Notes on White Fang Themes

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White Fang Topic Tracking: The Wild

The Wild 1: Here is the case of the man in the coffin, Lord Albert, who has been beaten by the Wild. The text insists that life itself is contrary to the Wild, and that a person will be beaten until broken by life in the Wild.

The Wild 2: Henry is at a point of sheer horror, as he is surrounded by ravenous wolves, which he is certain will devour him momentarily. But there is also order in the scene. The wolves will eat Henry just as Henry ate smaller animals. There is a chain of command that exists in the Wild.

The Wild 3: One Eye participates in battle and in treachery in order to win the love of the she-wolf. He fights out two other possible mates, and emerges victorious.

The Wild 4: The she-wolf has just found White Fang's father's body near the lynx's cave. She knows the lynx is dangerous, and she will not fight her if it is not necessary. However, for the sake of her child, she will put her life on the line and fight the lynx. Only the cruelty of famine and starvation have put her in a position in which she will confront the lynx.

The Wild 5: As White Fang adjusts to the Indian camp, he has to fight many of the urges that develop inside him. Even though he learns to survive and flourish, although lonely in the Indian camp, a part of him remembers the power of the Wild and his time in it. He recalls both the fights against the Wild and the times during which the Wild helped him win. He also is not used to having a master, and remembers the time when he could roam free.

The Wild 6: The dogs in the Indian camp can sense that White Fang is not really like them. He is only a quarter dog, and he was born and raised in the Wild as a cub. To the dogs, the Wild is the unknown, and contains dangerous and terrible things. The dogs have been in the Indian camp all their lives, and have never experienced anything else. White Fang comes from that horrible unknown. Because of the torture other dogs heap on him, he becomes vicious and a loner.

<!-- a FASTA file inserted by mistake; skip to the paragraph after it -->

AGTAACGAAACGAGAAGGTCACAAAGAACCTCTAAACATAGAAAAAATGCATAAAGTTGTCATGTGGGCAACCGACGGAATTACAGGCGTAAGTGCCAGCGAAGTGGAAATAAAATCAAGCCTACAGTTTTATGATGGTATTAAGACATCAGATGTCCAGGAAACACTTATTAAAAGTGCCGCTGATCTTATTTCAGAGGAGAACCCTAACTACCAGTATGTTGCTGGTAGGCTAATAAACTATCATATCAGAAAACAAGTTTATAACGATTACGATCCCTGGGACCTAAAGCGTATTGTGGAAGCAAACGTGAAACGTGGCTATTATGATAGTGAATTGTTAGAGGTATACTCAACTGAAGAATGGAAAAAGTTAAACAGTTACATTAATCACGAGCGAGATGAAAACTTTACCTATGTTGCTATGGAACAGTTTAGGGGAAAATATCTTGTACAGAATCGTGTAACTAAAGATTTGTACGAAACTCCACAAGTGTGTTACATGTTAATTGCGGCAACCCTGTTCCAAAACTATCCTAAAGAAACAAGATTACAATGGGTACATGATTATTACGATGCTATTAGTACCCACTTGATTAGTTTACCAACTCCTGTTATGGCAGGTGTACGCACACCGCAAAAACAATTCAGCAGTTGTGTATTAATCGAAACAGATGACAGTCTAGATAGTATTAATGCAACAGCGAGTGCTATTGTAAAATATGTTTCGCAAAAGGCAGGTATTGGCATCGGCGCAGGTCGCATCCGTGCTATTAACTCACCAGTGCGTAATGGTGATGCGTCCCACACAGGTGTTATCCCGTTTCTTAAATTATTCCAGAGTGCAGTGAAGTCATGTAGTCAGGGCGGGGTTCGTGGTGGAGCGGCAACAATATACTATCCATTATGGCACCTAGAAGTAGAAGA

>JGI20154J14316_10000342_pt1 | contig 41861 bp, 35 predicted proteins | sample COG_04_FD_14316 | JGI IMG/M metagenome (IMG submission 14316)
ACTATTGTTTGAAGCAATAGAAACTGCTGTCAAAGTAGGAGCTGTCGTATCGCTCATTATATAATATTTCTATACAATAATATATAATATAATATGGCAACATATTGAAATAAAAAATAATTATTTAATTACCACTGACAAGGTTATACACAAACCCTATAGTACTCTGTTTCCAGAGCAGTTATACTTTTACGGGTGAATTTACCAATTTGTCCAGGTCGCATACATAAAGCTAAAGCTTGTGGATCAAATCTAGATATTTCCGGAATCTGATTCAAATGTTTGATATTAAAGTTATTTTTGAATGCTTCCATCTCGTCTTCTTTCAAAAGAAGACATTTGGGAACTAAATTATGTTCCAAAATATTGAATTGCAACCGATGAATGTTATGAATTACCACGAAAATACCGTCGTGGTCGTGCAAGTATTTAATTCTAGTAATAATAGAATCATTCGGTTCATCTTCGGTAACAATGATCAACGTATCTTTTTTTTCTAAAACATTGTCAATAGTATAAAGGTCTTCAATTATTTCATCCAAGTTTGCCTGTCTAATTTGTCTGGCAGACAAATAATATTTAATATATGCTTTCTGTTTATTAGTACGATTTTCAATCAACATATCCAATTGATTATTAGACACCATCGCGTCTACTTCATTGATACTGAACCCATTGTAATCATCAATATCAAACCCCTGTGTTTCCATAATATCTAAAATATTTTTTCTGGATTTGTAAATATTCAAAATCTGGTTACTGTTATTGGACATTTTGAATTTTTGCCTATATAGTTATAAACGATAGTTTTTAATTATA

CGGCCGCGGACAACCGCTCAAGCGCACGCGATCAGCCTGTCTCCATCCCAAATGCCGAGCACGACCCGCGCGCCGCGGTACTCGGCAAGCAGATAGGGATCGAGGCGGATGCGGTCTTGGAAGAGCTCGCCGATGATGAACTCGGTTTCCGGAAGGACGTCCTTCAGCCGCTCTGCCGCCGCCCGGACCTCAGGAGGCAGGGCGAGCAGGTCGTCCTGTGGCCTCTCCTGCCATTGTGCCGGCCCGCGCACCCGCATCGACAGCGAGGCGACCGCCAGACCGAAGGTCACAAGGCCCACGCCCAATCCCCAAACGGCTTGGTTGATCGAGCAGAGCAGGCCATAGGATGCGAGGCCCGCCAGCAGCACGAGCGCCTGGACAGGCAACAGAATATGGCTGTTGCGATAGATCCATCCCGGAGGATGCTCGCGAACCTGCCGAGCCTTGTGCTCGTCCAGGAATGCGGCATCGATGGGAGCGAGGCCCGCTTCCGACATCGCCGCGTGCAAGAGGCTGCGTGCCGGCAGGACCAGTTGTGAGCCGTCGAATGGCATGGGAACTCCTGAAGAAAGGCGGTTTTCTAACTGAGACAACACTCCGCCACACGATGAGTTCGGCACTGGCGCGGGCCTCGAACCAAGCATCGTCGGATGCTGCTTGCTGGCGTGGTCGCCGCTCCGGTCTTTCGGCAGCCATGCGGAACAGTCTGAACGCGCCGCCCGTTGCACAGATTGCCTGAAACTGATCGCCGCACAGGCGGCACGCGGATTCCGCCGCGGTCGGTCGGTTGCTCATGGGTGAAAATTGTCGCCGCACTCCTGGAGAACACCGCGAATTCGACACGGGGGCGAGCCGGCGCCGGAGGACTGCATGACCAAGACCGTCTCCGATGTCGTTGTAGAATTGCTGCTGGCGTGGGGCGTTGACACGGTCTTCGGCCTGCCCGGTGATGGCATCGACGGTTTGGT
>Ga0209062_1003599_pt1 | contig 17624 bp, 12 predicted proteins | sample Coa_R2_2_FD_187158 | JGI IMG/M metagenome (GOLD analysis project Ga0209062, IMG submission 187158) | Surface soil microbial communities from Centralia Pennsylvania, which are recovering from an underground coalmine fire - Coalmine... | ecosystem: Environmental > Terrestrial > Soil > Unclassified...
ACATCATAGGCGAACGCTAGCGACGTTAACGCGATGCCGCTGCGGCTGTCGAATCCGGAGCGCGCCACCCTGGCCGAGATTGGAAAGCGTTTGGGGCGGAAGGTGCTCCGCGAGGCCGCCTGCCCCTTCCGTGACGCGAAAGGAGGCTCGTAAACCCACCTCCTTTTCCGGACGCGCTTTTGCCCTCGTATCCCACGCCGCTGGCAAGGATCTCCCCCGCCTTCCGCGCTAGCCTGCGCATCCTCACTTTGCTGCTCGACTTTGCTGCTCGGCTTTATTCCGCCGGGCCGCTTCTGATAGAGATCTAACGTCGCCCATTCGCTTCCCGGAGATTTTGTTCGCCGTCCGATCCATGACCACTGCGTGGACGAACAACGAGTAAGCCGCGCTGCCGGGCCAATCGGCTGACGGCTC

The Wild 7: White Fang is attacked again for being from the Wild. Collie is a sheep dog, and her heritage and training taught her that a wolf is the worst manifestation of the Wild, and that the wolf would steal the property of her master. To her, he represents everything horrible and evil about the Wild. It is her job, as a sheep dog, to protect her master and his property against this particular threat.

The Wild 8: As White Fang rests and does little hunting or work at Sierra Vista, he is still avoided by his fellow dogs, and is harassed by Collie. Despite this easygoing lifestyle, it is possible that the Wild still lives in him. He is a wolf by nature, and he remembers that. The family and dogs are afraid the Wild, and think that it will cause him to do harm. However, in the end, it is that part of him that is able to act quickly and attack Jim Hall. White Fang's vicious side saved the Scott family.

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